Apple puts its own embargo on Russia (and you can help Ukraine, too)


Caviar Putin iPhone
This Putin-themed iPhone from Caviar seems painfully ironic now.
Photo: Caviar

Apple has stopped selling its products in Russia as the country’s war on Ukraine stretches on. The Mac-maker is taking other steps as well, like removing the state-backed news applications RT and Sputnik from the App Store.

“We are deeply concerned about the Russian invasion of Ukraine,” Apple said Tuesday in a statement. “We are supporting humanitarian efforts, providing aid for the unfolding refugee crisis, and doing all we can to support our teams in the region.”

Apple pauses ‘all product sales in Russia’

Apple’s moves come as countries and companies around the world react to Russia’s six-day-old incursion into Ukraine. Harsh sanctions imposed by Western countries threaten to cripple the Russian economy. And tech companies including Facebook and Twitter have taken steps to limit the reach and effectiveness of disinformation from Russian state-affiliated media.

Apple on Tuesday also spelled out other moves it’s making in response to the Russian invasion of Ukraine. Most notably, Apple said it “paused all product sales in Russia.” The company will no longer export new products into the country.

As a further part of putting pressure on Russia, the company says “Apple Pay and other services have been limited.” Apple also “disabled both traffic and live incidents in Apple Maps in Ukraine as a safety and precautionary measure for Ukrainian citizens.”

And, as previously noted, “RT News and Sputnik News are no longer available for download from the App Store outside Russia.”

Ukrainian software makers weigh in

Meanwhile, Mac software makers MacPaw and Skylum, both of which were founded in Ukraine and operate primarily in Kyiv, put together resource pages for anyone interested in monitoring the situation.

They both offered links to charities that will benefit Ukrainian citizens as well as support the embattled country’s armed forces.

“Being humans of the 21st century, we all wish that the tragic days of war were a thing of the past,” MacPaw’s Yana Kopylova wrote in an email to Cult of Mac. “However, now once more, with the Russian aggression against Ukraine, we’ve been made to witness how easily freedom, independence, and the human right to life and choice are put on the line.”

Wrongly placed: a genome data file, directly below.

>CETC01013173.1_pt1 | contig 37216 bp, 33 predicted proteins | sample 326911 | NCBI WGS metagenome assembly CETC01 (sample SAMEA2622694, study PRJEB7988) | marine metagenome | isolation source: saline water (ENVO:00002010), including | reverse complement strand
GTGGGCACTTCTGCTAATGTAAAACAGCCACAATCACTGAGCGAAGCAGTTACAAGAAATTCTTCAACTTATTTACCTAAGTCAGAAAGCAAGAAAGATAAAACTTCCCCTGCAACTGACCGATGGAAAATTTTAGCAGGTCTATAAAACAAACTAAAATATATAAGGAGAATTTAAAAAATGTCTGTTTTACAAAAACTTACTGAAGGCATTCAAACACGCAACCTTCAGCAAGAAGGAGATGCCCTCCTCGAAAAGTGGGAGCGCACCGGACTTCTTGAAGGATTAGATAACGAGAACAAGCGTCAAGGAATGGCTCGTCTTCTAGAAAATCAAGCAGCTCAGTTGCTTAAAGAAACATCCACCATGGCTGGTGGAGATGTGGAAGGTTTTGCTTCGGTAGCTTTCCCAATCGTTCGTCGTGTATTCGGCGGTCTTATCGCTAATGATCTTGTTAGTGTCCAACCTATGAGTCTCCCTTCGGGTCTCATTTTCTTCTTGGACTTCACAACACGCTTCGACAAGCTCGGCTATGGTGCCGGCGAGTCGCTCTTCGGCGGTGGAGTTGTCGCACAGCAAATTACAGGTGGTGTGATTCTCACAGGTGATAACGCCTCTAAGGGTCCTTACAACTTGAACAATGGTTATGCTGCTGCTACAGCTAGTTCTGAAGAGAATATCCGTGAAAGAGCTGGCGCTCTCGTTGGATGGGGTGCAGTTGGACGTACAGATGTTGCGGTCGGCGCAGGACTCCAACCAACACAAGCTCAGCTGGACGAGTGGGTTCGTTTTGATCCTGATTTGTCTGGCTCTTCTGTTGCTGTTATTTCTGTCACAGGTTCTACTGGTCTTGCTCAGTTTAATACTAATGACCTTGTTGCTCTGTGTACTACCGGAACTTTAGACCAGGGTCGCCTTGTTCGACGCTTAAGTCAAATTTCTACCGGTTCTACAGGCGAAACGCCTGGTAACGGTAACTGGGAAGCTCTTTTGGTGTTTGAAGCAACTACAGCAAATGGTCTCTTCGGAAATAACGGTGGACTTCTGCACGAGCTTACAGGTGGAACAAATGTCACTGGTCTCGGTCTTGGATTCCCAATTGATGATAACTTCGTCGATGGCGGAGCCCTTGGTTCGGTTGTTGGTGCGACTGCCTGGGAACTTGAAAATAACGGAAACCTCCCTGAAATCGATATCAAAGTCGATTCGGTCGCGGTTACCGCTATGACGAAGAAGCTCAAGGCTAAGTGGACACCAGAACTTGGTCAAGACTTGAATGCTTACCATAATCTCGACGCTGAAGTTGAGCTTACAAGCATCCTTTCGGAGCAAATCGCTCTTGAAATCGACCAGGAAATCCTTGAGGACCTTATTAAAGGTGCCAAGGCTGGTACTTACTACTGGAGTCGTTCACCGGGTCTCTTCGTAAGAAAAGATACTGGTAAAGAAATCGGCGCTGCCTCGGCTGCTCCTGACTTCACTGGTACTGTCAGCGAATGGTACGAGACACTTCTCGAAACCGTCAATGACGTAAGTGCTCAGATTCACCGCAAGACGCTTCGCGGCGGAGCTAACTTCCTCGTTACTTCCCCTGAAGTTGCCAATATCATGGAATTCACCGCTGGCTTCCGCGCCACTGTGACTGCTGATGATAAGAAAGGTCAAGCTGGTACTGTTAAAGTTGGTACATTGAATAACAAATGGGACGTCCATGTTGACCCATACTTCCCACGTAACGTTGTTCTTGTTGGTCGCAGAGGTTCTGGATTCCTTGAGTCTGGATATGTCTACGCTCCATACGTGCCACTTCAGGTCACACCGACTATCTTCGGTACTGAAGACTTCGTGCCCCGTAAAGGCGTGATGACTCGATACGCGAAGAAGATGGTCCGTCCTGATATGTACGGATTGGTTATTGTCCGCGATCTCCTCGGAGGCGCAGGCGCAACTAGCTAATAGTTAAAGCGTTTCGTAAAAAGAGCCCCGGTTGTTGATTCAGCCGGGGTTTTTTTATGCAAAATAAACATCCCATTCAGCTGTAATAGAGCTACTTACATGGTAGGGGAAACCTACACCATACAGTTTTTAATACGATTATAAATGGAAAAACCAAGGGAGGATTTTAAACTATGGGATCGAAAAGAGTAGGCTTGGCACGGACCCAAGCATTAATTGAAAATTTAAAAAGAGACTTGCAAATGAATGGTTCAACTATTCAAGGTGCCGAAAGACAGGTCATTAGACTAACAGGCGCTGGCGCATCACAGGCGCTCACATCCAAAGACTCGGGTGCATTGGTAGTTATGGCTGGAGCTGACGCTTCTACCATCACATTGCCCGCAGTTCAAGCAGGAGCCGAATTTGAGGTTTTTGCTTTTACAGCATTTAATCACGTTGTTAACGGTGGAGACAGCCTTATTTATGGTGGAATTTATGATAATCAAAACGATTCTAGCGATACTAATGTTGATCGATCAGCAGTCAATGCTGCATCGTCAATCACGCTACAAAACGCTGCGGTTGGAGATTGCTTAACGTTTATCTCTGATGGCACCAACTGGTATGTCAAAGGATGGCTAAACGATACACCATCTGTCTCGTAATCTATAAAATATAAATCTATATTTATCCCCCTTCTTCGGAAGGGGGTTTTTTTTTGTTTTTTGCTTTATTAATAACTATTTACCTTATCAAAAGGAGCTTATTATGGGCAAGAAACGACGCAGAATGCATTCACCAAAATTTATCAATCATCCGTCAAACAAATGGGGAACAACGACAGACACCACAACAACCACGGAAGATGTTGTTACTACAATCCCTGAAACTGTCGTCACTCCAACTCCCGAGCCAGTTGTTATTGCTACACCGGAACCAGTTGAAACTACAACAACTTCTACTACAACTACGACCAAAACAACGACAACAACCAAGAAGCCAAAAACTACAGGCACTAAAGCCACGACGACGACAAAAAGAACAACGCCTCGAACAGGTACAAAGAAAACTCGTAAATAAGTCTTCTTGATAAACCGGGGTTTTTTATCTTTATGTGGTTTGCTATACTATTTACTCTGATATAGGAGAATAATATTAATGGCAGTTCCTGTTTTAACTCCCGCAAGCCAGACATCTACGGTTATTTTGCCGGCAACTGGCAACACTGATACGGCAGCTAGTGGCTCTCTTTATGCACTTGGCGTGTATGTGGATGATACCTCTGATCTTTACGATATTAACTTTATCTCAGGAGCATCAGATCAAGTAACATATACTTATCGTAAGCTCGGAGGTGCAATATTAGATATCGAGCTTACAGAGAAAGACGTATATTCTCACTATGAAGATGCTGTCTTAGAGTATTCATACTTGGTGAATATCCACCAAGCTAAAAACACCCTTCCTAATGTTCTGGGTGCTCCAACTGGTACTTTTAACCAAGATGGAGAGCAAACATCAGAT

How to support Ukraine

Kopylova requested that we share these links with our readers:

“It would mean a lot to our country if you spread the word about the Russian invasion of Ukraine,” Kopylova wrote. “This is a horrible war, and the Russian citizens are being lied to by their government about facts and casualties.”

Similary, Skylum’s page points to official sources of news from Ukraine as well as ways you can donate and otherwise support the country.

“The Ministry of Internal Affairs reported that Russia’s military attack on Ukraine has killed more than 350 civilians and wounded more than 2,000 during the last four days,” MacPaw’s Kopylova wrote. “More than 5,300 Russian soldiers are killed or wounded. Their mothers don’t know anything about it. Despite this, there are still attacks on Ukrainian cities, including our capital, Kyiv.

“Any help spreading the truth about what’s going on in Ukraine right now would be tremendously beneficial to us! News, social media posts, banners, etc. – anything has the potential to save the lives of tens of thousands of Ukrainians and Russians.”

Lewis Wallace contributed to this report.


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